Interactive video increases the learning experience…

by providing learners with the opportunity to interact with the video content. One way that videos can be made interactive is to give learners the option to choose the small chunk of content they want to watch, then choose a path to take based on the scenario provided in the video. Quizzes can even be embedded into the video, allowing for a knowledge check to occur before progressing further. In addition to all of this, the videos play natively in modern browsers and across devices, including tablets and handhelds.

So what are the tools required to create the interactive videos?

Below is my run down on four of the best applications that I have tested so far (in no particular order):

1. Klynt

Klynt is a very straight forward, easy to use application. Users can upload a selection of their videos and, using the mind map like storyboard, can connect the videos together. Hyperlinks can then be applied to the primary screen, which links to the other videos. An example of this can be seen in the Klynt Demo. Klynt has a responsive HTML5 player that can be embedded in a browser or other applications. It also has the ability to add detailed analytics to measure the effectiveness of your video project.

Of the three applications, Klynt has the most affordable pricing option, with a free 14 day trial demo version, a lite edition for a one-time fee of $199, and the pro edition for a one-time fee of $599. Klynt also has the least amount of features, compared to the other two programs. If you are interested in checking out Klynt, you can view their range of tutorials.

2. Rapt Media

Rapt Media also has an easy to use drag-and-drop authoring platform. As with Klynt, Rapt Media allows you to link between videos, allowing users to choose their own path. A great example of this is Deloitte’s interactive recruitment video. Rapt Media has a one-click publishing function, allowing you to publish your video to multiple devices easily. Rapt Media is also cloud-based, giving you easy access to your interactive video files from any internet-enabled device.

While Rapt Media has a slicker interface and output than Klynt, it does come at a cost, with one quote I received for an entry level account starting at $550/month. There is, however, a free account from which you can start building and testing your videos. If you are interested in checking out Rapt Media, view their range of how-tos and tips.

Credits: Amphibious Landing Exercise 2013 by dvids

3. HapYak

HapYak has a large amount of features but it is not as easy to use as Klynt or Rapt Media. It also differs by linking to video files stored elsewhere, rather than uploading the video files to the application. This tool allows you to link to video files hosted on streaming sites (such as YouTube) or hosted on your own website.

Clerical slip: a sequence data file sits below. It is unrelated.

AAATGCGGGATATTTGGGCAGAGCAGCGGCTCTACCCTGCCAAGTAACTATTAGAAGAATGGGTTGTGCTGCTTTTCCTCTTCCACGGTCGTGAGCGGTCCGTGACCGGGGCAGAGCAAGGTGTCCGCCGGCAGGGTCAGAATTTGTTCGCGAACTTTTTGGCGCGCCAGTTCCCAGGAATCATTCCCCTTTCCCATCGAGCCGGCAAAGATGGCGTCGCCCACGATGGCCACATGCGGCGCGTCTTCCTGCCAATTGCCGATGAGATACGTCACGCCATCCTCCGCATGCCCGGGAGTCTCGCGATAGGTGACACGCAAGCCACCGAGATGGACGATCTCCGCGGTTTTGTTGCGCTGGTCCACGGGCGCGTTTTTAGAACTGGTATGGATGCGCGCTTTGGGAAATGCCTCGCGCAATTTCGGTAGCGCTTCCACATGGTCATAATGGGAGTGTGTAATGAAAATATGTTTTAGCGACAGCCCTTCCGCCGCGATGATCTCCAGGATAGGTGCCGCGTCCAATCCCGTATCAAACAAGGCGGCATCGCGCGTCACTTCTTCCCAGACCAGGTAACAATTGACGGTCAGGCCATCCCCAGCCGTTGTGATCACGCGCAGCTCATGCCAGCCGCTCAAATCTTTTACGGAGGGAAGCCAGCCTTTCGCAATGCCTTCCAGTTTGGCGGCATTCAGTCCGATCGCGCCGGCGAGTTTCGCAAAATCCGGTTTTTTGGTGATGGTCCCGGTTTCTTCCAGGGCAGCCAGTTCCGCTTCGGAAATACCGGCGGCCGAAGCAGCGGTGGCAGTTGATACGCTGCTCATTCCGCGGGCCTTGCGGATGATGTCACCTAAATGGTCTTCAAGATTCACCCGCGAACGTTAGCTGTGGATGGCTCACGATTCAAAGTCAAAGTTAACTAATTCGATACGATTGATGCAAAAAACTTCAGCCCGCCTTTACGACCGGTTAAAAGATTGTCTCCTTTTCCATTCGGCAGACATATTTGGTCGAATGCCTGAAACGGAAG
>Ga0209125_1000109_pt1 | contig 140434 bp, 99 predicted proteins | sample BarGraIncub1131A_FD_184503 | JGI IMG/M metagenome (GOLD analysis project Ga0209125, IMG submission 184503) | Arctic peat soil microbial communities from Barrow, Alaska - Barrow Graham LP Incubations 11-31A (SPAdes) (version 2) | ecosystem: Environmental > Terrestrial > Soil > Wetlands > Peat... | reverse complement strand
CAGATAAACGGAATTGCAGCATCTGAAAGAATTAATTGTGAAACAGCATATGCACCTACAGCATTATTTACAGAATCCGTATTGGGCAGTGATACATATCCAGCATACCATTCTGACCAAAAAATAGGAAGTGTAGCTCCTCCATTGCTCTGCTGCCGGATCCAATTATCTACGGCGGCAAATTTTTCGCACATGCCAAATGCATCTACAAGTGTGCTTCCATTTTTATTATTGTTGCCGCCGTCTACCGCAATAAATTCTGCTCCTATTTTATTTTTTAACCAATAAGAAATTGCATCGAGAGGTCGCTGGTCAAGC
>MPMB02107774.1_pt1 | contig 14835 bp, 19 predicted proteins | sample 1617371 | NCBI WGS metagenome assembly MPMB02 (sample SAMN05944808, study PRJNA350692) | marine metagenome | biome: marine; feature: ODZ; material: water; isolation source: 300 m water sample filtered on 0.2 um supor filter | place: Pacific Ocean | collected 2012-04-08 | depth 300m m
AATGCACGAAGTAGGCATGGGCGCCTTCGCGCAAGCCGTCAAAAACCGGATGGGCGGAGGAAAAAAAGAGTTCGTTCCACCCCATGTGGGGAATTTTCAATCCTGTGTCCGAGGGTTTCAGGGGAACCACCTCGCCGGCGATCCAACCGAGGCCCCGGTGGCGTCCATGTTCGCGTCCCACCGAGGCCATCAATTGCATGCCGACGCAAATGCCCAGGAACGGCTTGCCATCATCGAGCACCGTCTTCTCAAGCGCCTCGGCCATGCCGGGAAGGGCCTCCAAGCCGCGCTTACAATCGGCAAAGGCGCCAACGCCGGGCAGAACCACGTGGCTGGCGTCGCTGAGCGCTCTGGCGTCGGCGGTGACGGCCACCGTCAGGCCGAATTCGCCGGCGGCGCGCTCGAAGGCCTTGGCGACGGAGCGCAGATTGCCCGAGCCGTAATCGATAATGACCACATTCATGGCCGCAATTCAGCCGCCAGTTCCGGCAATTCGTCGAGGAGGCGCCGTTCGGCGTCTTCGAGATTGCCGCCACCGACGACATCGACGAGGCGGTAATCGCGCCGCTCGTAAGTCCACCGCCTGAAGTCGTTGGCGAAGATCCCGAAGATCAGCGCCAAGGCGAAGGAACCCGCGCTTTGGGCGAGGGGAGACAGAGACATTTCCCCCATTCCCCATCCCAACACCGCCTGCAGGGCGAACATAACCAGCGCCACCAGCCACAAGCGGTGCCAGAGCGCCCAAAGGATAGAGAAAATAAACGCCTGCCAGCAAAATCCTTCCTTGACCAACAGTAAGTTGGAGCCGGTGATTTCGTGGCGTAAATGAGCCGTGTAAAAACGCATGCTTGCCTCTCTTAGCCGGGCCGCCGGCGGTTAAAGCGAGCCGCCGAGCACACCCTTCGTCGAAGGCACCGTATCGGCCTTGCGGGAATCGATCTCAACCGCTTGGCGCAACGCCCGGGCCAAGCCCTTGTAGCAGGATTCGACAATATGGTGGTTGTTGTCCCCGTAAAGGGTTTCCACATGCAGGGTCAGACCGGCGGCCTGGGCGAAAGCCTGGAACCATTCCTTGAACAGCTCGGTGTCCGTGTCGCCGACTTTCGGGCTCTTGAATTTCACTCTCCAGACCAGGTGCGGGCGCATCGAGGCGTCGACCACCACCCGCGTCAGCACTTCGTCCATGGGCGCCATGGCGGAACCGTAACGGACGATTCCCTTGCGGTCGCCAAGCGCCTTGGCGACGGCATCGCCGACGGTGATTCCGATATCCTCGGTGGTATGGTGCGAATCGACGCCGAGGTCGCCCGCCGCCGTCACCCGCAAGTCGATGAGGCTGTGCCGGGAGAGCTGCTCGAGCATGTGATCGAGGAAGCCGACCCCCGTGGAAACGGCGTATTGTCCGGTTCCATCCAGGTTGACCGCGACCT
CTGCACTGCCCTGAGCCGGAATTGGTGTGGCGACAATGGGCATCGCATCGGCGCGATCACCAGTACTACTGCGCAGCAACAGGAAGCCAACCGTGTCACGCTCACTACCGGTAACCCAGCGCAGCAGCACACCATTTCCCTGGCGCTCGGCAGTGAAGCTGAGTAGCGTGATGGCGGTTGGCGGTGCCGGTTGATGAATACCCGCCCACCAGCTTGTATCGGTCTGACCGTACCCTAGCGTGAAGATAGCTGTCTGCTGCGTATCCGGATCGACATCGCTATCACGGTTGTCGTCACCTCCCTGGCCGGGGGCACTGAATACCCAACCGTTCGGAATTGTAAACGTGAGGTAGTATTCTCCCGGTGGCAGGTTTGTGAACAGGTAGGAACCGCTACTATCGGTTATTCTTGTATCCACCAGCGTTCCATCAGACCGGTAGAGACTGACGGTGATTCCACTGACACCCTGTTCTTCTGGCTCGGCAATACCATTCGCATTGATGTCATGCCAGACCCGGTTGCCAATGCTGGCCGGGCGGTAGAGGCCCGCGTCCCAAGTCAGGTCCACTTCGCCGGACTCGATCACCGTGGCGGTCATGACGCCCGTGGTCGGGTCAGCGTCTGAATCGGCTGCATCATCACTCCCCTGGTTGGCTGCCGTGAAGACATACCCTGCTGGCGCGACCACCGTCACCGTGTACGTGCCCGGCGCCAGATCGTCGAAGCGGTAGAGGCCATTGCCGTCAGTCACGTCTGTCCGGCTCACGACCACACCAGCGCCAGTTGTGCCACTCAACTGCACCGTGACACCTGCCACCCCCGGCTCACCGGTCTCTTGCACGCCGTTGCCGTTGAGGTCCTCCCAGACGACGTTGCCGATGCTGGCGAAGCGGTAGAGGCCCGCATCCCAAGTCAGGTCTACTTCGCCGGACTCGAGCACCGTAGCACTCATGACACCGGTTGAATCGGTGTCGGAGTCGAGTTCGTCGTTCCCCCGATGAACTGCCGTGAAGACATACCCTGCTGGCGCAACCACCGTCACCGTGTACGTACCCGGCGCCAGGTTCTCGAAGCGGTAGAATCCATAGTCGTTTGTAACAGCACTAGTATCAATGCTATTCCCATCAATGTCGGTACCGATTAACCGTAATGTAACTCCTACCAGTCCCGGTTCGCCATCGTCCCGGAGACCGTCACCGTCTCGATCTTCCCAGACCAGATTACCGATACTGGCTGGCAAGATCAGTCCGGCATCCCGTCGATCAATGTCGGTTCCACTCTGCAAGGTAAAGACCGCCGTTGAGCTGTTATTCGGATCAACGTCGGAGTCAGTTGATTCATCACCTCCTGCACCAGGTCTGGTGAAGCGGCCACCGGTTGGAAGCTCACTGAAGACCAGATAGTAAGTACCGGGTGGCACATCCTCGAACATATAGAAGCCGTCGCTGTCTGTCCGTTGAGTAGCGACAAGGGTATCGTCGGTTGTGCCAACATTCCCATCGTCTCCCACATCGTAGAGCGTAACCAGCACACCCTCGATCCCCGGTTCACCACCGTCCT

It has a range of tools including the ability to build video chapters, hyperlinks in videos and the ability to draw on the video – to point out important details to learners. My favourite function of this tool is the quiz function. Multiple choice quizzes can be built into the video to pop-up over the video screen at pre-determined times, to provide an opportunity to assess understanding of the video content. The quiz results can also be integrated with an LMS. A great example of this can be seen in chapter two of Brightcove’s interactive video (nb. you will need to request a demo).

Hap Yak is also a cheaper option than Rapt Media, with a free plan (up to five interactive videos) and a professional plan of $100/month. If you are interested in checking out HapYak, view their Getting Started Guide.

4. ChatMapper

ChatMapper is an easy to use tool for creating branching dialogues and other non-linear training resources. It is built using an intuitive tree graph, with different nodes showing the branches of the dialogue. This tool can be used in the creation of interactive scenario based videos, where the users make decisions at various points. Each node can be set to branch off to another video file, or a specific time in the existing video file.

ChatMapper is a freemium product. It has a free version with limited functionality. Paid licensing options ($65 and $495) are also available. A fully functional publisher licence (incorporating 3D avatars) is also available. You can see full details of the features and pricing on the ChatMapper website.

It’s time to get started!

Interactive video is an excellent way to engage your learners and make learning enjoyable. And it can also be fun and interesting for you, the designer. So enjoy playing with interactive video, and drop me a line to let me know which application you prefer and why.